Photograph by: Patrick Pfister

Photograph by: Patrick Pfister

Suicide Girl  by: Patrick Pfister

Suicide Girls by: Patrick Pfister

Less Than $90,000
(and other Recent Acquisitions)
August 7, 2015- September 23, 2015

Richard Prince has a history of appropriating other people’s work, changing it, and selling it for very high prices.  In fact, his photograph of a Marlboro Man commercial off of a television was the first photograph to sell at auction for over $1,000,000.  But his latest escapade in appropriation has produced an interesting twist.

Richard Prince “appropriated” the Instagram photos of several people, and put his own tag line at the bottom, had them blown up to 67” x 55” and reprinted on canvas.  That is unremarkable.  That some of these pieces actually sold for $90,000 at Frieze New York and Gagosian Gallery is hard to fathom.

Some of the Instagram photos he “appropriated” were made by the Suicide Girls, an international collective of women dedicated to celebrating an alternative vision of beauty through burlesque and film performances, and producing photography books.  Their response to Prince’s appropriation of their work was genius.  The Suicide Girls used their original work, with Prince’s added tag line, then added another tag line of their own to “re-appropriate” the work.  They blew the photos up to 67” x 55”, had them printed on canvas, like Prince, and sold them from the Suicide Girls website for $90.00 each, donating the proceeds to a charity. They sold their creations for 1/1000 of the price of Prince’s work.  I wonder how the people who paid $90,000 for the Prince pieces feel about this.

The Suicide Girls’ Instagrams are on display at the Paul Paletti Gallery from August 7 through September 23, 2015, along with other recent acquisitions of photographs by Brett Weston, Paul Caponigro, Aaron Siskind, John Sexton, Steve Sherman, Lois Connor, Russel Monk, and Ken Hanson.  And everything in the exhibit is considerably less than $90,000.

Richard Prince / Suicide Girls Instagrams

With regard to the Richard Prince / Suicide Girls Instagrams, someone need to speak up and point out that the emperor has no clothes.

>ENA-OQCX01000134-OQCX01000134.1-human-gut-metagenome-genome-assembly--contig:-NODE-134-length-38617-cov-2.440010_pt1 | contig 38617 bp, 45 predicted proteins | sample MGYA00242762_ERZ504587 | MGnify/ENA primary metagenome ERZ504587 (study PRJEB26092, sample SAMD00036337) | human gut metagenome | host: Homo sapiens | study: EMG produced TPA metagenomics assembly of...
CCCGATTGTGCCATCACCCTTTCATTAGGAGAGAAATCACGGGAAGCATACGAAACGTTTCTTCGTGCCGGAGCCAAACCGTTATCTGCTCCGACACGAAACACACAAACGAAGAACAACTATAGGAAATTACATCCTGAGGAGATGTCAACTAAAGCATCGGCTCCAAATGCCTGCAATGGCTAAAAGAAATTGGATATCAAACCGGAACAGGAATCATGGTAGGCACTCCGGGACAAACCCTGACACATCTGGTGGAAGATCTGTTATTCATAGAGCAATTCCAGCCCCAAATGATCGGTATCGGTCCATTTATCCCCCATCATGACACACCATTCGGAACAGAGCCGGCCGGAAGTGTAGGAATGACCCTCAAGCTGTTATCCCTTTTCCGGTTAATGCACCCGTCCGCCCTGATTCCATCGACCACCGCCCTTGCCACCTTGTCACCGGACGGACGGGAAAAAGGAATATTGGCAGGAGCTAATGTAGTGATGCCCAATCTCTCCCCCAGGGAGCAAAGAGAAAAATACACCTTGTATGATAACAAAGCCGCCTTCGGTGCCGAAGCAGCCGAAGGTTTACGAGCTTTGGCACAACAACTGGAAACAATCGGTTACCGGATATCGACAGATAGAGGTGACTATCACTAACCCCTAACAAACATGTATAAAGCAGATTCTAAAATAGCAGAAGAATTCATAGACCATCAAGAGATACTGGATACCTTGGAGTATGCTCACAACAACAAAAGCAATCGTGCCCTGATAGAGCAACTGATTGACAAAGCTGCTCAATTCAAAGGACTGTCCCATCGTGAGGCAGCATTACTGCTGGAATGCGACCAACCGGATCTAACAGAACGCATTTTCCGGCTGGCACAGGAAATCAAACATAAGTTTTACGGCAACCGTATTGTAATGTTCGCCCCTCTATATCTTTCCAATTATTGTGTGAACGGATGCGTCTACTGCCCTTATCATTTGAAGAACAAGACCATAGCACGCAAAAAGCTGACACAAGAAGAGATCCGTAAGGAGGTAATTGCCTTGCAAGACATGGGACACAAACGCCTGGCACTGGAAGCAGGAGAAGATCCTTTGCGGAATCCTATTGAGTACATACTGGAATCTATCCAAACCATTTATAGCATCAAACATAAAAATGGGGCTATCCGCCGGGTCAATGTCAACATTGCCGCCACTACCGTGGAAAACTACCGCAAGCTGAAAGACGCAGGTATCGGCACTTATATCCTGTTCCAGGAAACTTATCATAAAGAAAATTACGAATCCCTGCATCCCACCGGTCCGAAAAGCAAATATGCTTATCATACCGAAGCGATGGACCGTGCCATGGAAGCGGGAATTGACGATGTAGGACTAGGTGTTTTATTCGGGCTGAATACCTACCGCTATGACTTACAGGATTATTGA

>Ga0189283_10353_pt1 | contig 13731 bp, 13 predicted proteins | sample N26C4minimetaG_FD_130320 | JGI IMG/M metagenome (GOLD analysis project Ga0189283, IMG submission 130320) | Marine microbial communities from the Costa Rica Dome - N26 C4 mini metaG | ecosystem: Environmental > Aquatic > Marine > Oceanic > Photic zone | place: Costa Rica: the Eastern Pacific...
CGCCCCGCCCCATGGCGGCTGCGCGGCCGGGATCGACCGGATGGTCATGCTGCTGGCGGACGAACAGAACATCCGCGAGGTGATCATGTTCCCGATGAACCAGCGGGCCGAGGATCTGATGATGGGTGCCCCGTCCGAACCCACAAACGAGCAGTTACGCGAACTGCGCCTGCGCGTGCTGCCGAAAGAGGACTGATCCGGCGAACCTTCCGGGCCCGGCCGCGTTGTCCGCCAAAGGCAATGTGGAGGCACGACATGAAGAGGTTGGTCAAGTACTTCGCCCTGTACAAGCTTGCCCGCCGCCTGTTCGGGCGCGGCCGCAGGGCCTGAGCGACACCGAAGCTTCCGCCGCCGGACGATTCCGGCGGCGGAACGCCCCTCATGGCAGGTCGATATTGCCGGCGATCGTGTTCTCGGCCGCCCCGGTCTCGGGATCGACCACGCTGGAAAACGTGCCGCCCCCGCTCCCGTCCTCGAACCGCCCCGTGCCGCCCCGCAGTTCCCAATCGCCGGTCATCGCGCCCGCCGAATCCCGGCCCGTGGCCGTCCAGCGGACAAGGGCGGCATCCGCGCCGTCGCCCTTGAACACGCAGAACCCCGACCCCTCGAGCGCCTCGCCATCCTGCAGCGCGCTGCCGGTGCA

I have never met Richard Prince, and have only read articles about him.  I do not know his thoughts or motivations.

What I can impart to you are my thoughts and opinions about his work.

I believe that this type of work is lazy and exploitative.

Is it a joke?  When Marcel Duchamp took a porcelain urinal, turned it upside down and entered it in an open art exhibit with the title “Fountain”, he was illustrating a point that everyday objects could be seen in a different way, and he was taking advantage of the open call for the exhibit to make a joke.  He never thought it would be taken seriously, much less give rise to the artistic directions of found art and conceptual art.

I think Prince’s work has more to do with the art of the “legal” rather than the art of the “creative.”

All of this is unfortunate for the person trying to appreciate and understand art. Is it an artist’s inside joke, or game played by very rich people?  But perhaps the joke is on them.  I wonder, what will happen to those pieces sold by Gagosian Gallery for $90,000? Do the buyers truly love the pieces as speaking to their souls, or is it just a financial investment?  Will they try to turn around and sell them for a profit in a few years?  Will someone else be gullible enough to buy them at that point?

It is a perfect financial scheme – the gallery promotes and sells a high dollar work, and for a while, the pieces get re-sold in secondary markets.  What happens when no one wants to buy it again?  It is like the dot com boom and bust of the 1990’s.  People kept buying an selling the stocks of companies that never made a profit.  The stock prices kept going up until people realized that the companies were not making a profit(!) and the companies failed.  The last people left holding the stock, like a game of musical chairs, lost the game and their money.

Will someone ever sue the gallery or artist for their financial losses?  Very unlikely.

Here’s the point: Buy what you love.  Don’t buy it because someone says it will go up in value.

There is a financial aspect to buying art, as there is with buying a house or car.  If you buy art because you love it, it will enrich your life every day.  It will grow to be an important part of where you live and work.  And perhaps it will increase in value.  And if so, you can make the choice of selling it, or keeping it to enjoy, or passing it on as a legacy to your children or to the community.  Art is a piece of history, and in a most important way, it is a piece of your history.

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